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Nobody knows Boston’s industrial real estate market like Cathy Minnerly does. The Vermont native talks fast and closes deals, her colleagues say; listen to her and you’ll learn more than you expect.

Now a vice president and principal at NAI Hunneman, Minnerly has done more than simply fight the perception of commercial real estate as a man’s world. She’s established an enviable reputation as a closer who averages more than 50 sales and over 1 million square feet annually.

“One of the reasons why she’s doing a million square feet a year of deals is because building owners and companies and corporations down in the south market know her,” said Michael DiGiano, executive vice president at NAI Hunneman. “When they have a real estate need, she’s automatically one of the people they think about because of her tremendous market knowledge.”

Ovar Osvold, who joined Minnerly and her team at NAI Hunneman about three years ago, said he’s absorbed a wealth of knowledge just listening to Minnerly.

“She mentored me then, and she’s still mentoring me now,” he said. “She’s been doing this for almost 27 years. She knows every single building in our market, when it was built and who the last tenant was.”

Of course, blazing your own trail is seldom ever easy. Minnerly got her start in 1987, when she was just 22 and doing secretarial work for a developer in Canton who saw potential in her and put her through real estate school. She earned her license and soon set out to conquer the commercial real estate world as a sales associate.

“I was probably the only female in commercial real estate back then. Shawmut Park was all male,” she recalled. “I was taking over listings from some men who didn’t appreciate that I was even in the business.”

“She’s very down to earth and very personable. I think that comes from starting professionally in industrial brokerage,” DiGiano remarked. “It may not have the glamour of the downtown Class A office property, but you’re in the nitty-gritty, and frequently dealing with male owners of companies in male-dominated industries, like trucking.”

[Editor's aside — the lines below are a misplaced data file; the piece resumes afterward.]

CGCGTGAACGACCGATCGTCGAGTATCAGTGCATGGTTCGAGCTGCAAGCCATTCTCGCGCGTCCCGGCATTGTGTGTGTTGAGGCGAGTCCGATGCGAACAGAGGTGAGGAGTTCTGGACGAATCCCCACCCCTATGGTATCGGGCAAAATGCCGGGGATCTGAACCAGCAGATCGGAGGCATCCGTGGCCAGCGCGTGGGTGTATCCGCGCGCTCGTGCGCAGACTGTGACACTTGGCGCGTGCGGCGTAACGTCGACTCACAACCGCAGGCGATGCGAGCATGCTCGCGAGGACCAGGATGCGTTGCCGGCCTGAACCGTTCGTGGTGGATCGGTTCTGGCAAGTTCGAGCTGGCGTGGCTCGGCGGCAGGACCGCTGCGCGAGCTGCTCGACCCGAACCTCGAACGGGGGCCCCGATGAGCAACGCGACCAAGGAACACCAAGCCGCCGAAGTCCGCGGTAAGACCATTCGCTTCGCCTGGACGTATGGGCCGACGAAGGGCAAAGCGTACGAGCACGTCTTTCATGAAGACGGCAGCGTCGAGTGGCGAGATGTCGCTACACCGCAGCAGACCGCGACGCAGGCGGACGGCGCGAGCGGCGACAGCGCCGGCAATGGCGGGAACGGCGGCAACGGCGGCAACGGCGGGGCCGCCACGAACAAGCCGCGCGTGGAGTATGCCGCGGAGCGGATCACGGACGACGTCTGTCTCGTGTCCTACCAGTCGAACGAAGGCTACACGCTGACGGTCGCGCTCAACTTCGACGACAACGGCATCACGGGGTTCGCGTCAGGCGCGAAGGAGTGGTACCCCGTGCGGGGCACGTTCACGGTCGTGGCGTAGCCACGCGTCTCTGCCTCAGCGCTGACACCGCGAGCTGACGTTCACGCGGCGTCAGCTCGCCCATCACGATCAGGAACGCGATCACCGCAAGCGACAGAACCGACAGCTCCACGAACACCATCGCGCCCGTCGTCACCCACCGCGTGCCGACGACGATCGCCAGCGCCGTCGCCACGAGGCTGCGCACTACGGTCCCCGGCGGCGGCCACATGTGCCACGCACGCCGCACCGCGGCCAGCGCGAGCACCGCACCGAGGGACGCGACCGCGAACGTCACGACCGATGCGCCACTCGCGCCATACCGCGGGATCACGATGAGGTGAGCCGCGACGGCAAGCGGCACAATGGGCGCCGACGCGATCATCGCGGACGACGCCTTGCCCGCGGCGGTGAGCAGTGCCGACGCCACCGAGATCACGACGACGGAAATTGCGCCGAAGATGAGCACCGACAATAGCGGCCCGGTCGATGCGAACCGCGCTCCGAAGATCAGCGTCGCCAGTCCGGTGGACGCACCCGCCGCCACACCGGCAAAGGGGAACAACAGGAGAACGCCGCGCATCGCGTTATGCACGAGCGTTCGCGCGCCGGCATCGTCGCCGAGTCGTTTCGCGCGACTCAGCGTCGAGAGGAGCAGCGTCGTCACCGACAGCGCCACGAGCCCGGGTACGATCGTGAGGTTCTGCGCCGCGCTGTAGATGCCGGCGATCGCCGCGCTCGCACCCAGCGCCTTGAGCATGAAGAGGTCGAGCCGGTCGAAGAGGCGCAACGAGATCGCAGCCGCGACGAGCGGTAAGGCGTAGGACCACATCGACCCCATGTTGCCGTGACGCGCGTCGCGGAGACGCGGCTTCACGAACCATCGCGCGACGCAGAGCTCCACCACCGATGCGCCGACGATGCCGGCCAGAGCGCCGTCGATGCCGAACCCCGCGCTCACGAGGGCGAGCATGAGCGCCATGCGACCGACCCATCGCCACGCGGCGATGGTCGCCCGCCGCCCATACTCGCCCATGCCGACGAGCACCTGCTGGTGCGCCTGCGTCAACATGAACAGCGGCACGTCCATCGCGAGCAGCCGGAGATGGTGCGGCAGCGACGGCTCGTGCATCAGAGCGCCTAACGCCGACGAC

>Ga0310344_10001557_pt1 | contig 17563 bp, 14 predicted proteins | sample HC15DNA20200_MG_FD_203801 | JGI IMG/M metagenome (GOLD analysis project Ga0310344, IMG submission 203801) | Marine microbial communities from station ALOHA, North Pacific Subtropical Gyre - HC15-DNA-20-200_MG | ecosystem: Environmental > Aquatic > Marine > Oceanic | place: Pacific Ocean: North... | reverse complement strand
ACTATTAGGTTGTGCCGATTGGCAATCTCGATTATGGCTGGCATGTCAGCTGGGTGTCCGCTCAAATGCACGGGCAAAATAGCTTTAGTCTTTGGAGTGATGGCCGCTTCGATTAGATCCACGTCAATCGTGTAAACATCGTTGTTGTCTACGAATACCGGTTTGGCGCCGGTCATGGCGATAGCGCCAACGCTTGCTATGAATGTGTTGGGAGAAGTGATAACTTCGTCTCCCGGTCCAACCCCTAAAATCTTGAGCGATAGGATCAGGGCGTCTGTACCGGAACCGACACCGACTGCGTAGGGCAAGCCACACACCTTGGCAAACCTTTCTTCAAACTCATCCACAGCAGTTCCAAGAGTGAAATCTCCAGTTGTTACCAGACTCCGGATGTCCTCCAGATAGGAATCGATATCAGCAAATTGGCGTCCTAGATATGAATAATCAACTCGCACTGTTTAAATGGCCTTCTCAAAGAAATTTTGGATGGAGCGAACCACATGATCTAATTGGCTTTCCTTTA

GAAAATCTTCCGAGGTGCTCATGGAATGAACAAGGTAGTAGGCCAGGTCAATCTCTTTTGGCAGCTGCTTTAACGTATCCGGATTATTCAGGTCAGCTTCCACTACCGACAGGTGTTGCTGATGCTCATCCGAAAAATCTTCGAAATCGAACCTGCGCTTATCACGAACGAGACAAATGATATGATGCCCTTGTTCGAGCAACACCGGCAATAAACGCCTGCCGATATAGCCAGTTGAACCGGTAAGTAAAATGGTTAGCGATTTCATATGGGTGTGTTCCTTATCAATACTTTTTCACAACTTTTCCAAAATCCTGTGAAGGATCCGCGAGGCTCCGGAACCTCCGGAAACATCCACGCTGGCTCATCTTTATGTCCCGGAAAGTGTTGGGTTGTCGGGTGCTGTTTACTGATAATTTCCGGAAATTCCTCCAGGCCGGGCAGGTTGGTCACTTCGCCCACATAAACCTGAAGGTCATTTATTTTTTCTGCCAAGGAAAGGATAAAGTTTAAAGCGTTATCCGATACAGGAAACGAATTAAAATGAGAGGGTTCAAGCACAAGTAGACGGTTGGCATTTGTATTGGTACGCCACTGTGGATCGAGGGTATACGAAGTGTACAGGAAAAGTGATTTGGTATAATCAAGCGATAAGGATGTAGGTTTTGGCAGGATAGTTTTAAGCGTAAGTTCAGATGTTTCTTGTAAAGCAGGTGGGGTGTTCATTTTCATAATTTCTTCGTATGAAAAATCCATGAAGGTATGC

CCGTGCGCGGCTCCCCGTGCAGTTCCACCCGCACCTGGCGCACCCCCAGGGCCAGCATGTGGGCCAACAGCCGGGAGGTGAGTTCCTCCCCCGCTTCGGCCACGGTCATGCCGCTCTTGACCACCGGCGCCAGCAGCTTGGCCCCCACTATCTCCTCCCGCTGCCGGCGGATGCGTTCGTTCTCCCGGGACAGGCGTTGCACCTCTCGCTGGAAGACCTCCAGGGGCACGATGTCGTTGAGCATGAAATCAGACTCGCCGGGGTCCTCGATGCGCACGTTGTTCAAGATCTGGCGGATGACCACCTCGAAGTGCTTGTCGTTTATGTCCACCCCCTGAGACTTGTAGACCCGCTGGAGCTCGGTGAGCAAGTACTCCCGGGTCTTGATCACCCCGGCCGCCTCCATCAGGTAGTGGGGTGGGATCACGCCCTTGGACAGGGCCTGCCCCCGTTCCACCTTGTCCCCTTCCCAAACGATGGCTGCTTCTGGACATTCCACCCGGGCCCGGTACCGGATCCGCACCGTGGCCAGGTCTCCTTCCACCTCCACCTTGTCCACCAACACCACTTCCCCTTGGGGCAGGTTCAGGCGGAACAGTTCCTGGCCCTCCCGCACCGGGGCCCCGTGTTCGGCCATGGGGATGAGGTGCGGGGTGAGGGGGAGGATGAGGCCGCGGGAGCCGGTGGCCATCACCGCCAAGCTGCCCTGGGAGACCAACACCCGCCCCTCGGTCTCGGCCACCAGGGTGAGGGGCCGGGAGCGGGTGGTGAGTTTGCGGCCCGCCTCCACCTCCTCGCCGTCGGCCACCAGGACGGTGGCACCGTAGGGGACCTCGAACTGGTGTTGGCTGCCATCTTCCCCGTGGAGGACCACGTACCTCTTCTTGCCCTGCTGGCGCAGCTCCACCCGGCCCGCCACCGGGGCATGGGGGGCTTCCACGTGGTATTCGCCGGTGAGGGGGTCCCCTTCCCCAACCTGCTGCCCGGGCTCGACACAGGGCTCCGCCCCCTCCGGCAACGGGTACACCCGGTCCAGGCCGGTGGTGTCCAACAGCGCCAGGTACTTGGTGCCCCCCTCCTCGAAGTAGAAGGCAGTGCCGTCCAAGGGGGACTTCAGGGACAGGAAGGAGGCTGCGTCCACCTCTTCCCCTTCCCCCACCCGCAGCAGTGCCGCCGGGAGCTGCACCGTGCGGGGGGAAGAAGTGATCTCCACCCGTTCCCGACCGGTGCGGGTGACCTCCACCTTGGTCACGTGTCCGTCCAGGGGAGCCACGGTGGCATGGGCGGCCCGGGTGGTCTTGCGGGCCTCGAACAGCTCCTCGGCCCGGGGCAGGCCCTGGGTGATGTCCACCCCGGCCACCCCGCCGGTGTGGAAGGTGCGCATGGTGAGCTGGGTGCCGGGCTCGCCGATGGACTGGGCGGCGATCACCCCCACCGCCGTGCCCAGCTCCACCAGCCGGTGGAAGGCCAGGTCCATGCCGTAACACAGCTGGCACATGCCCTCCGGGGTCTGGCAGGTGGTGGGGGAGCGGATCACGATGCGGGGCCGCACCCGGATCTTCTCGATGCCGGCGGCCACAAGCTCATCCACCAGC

“Cathy can relate, she feels comfortable in that environment,” DiGiano added. “She gets their respect, and I think that’s because of her knowledge and because she’s a very genuine person.”

Minnerly is particularly proud of her relationship with John D. Murphy Company and their project at Walpole Park South. She’s been with the project since 1989, when it was just one 105,000 square-foot building, and has helped grow the park to more than 600,000 square feet across eight buildings.

She counts her success with Myles Standish Industrial Park chief among her accomplishments. She’s been involved in leasing and sales since Phase II began in 1995 and has sold more than 350 acres of land. One of her many current challenges is marketing the park’s final phase of 200 acres.

Being a closer in the commercial real estate world doesn’t leave her without time to devote to charity, though. Every year, she bikes 50 miles in the Prouty Ride for Cancer and also volunteers time for the May Institute for Autism and the Christian Fund.

Above all, it’s clear that Minnerly relishes the challenges of her job.

“I make my own hours, I do my own thing,” she said. “It’s not the same old, same old of going to an office. Every deal is completely different, and I really like trying to figure out what’s the highest and best use of a property.”

Minnerly added, “I like the challenge of trying to close the deal.”

Cathy Minnerly

by Laura Alix time to read: 2 min
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